SHERIDAN — As most students sleepily walk through the front doors of Sheridan High School on any given weekday morning, a select group of freshmen to seniors are already wide awake practicing for a statewide debut of their musical talent. All-State choir, band and orchestra students endure rigorous schedules before and after being selected to join other honorees throughout the state in their respective categories.

Many of the students participate in two or all three musical offerings at SHS but must choose which route to take when flexing their musical muscles for the All-State judges.

At 7:30 a.m. on a Thursday, “The Freshmen Four” — Branton Williams, Zach Allen, Zane Myers and Madisyn Danforth — laugh with each other about the time put into practicing for All-State performances.

The four are all juniors but choir teacher Ashley Lecholat deemed them their group name, as all four of them have made it to All-State choir since their freshman year of high school.

On top of a 40-hour “work week” attending class and completing classwork, the musicians put in another 30 to 40 hours outside of class time on the tough technical intricacies of music chosen for All-State.

Myers said one of the toughest aspects is learning a new language alongside the music. In addition to working on All-State music, the four are involved in other music classes, the school musical, sports and clubs. The music teachers set before-school practices to cater to the busy schedules of the multi-activity students.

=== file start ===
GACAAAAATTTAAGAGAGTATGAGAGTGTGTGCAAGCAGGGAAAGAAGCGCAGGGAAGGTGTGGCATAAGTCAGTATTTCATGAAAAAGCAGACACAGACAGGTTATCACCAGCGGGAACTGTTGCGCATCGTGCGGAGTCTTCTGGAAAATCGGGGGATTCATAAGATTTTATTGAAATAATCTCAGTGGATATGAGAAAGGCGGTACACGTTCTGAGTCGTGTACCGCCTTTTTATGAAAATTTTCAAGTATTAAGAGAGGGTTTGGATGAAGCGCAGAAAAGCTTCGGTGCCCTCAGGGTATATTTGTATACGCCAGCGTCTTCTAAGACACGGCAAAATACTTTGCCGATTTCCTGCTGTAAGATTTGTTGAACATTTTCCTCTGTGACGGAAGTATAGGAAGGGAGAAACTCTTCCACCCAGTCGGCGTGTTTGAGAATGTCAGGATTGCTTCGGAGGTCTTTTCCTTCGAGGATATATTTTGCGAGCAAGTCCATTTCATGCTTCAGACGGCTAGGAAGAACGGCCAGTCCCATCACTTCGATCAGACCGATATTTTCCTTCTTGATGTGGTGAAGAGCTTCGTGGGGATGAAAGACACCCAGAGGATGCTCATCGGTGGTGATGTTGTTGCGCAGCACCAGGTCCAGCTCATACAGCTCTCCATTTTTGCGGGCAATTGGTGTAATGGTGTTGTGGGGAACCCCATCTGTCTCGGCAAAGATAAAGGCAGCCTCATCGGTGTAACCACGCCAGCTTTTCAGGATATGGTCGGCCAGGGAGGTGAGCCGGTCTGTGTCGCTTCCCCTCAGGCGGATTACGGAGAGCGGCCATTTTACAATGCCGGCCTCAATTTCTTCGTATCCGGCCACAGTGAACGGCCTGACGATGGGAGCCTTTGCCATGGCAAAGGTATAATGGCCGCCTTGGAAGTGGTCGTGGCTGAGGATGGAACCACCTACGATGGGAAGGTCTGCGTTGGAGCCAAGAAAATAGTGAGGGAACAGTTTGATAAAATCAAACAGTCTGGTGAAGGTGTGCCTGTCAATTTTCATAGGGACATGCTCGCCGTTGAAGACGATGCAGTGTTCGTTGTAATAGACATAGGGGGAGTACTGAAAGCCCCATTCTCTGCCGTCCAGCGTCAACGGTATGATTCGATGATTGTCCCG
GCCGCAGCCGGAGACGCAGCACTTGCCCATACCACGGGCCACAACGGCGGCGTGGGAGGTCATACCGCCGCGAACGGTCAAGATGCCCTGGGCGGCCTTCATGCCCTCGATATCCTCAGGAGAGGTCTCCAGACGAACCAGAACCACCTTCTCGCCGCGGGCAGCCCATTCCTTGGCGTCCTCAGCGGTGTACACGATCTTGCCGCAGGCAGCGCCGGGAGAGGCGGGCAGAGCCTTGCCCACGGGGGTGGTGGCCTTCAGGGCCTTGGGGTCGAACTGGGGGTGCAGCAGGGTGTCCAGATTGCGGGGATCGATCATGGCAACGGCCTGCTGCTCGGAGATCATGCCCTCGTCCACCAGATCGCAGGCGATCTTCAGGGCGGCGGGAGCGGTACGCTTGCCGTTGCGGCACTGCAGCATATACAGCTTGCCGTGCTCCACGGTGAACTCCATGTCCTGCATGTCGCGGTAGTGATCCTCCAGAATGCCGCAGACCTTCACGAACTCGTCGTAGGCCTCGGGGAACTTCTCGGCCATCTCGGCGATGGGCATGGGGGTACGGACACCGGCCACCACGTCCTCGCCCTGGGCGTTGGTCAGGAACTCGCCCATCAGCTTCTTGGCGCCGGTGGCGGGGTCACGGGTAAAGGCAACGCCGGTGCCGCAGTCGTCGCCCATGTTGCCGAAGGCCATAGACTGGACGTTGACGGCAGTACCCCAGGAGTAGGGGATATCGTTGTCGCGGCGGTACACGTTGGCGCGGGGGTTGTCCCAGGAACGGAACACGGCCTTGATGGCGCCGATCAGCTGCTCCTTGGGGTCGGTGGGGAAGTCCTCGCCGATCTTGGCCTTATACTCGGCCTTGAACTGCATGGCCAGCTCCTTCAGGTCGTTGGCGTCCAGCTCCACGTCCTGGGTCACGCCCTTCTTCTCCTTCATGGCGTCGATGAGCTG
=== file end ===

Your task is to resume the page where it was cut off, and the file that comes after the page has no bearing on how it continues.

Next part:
Senior David Wold juggles a similarly busy schedule, playing saxophone in the jazz band, oboe in the orchestra and band, and piano on the side. After a broken back and wrist earlier this year, Wold worked extra hard to earn second chair in All-State band — a demotion he credits to his lost time because of the injuries and a strong first chair. Wold patiently but quickly explained his rehearsal hours, all while glancing back at the piano knowing his practicing minutes were dwindling quickly before the first school bell rang. To earn an honor as high as an All-State ranking in Wyoming, Wold said playing and practicing has to be fun.

“It’s hard for me to really put to words where (my motivation comes from),” Wold said. “I think you really have to like the music; you have to enjoy music.”

Wold said that’s one point where potential musicians drop off in pursuing anything further. Many start with piano lessons to simplified pop songs or unrelatable works. To Wold, understanding and appreciating the classical techniques and musical stories made it fun and desirable for him to continue.

“You’re never going to get the appreciation, especially with classical music,” Wold said. “It can be really boring, but once you get involved in it and when you’re playing, it’s just so much different than listening to it. You just have to love the music.”

For these students, a love for the music shows in the hours they dedicate toward the task among a host of other options presented as Sheridan Broncs. Their teachers see their dedication and rising pressure of tryouts, too.

“The pressure is unbelievable and it’s incredible,” orchestra teacher Razmick Sarkissian said. “Over the years, we’ve had great students, hard performers, not make it because of the stress level or whatever, but we try to accommodate each student and eliminate some of those stresses.”

Despite the stress, long hours and packed schedules, the students seem to love the work and not mind the grind on the way to a high honor.

“You guys sound like you’re ready to go on a bus to Gillette,” Lecholat said Thursday before the trip.

The Sheridan students traveled to Thunder Basin High School in Gillette Sunday, and Lecholat knew well before the trip they were ready to represent SHS.